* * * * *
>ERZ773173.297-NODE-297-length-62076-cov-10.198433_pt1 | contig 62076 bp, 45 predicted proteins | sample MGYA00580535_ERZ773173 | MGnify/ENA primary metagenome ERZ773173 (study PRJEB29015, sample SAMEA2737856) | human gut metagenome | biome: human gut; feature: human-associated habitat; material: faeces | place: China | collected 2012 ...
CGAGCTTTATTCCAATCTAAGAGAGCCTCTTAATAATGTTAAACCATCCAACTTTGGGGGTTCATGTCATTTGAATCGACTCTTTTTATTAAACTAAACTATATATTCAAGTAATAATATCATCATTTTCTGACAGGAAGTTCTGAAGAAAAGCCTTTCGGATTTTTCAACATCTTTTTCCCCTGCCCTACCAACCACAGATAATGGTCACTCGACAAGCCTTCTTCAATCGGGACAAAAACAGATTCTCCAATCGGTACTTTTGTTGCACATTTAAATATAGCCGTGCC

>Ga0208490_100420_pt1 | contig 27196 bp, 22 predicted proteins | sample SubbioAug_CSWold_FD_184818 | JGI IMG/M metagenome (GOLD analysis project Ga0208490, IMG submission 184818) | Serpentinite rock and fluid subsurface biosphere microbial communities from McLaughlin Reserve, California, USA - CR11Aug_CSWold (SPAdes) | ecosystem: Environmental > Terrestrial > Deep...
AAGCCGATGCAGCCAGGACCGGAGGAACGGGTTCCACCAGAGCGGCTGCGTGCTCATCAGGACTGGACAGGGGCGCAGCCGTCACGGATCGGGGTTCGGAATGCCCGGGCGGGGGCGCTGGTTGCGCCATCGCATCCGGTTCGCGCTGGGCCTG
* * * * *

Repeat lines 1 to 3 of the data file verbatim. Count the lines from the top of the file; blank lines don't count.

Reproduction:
>ERZ773173.297-NODE-297-length-62076-cov-10.198433_pt1 | contig 62076 bp, 45 predicted proteins | sample MGYA00580535_ERZ773173 | MGnify/ENA primary metagenome ERZ773173 (study PRJEB29015, sample SAMEA2737856) | human gut metagenome | biome: human gut; feature: human-associated habitat; material: faeces | place: China | collected 2012 ...
CGAGCTTTATTCCAATCTAAGAGAGCCTCTTAATAATGTTAAACCATCCAACTTTGGGGGTTCATGTCATTTGAATCGACTCTTTTTATTAAACTAAACTATATATTCAAGTAATAATATCATCATTTTCTGACAGGAAGTTCTGAAGAAAAGCCTTTCGGATTTTTCAACATCTTTTTCCCCTGCCCTACCAACCACAGATAATGGTCACTCGACAAGCCTTCTTCAATCGGGACAAAAACAGATTCTCCAATCGGTACTTTTGTTGCACATTTAAATATAGCCGTGCC

>Ga0208490_100420_pt1 | contig 27196 bp, 22 predicted proteins | sample SubbioAug_CSWold_FD_184818 | JGI IMG/M metagenome (GOLD analysis project Ga0208490, IMG submission 184818) | Serpentinite rock and fluid subsurface biosphere microbial communities from McLaughlin Reserve, California, USA - CR11Aug_CSWold (SPAdes) | ecosystem: Environmental > Terrestrial > Deep...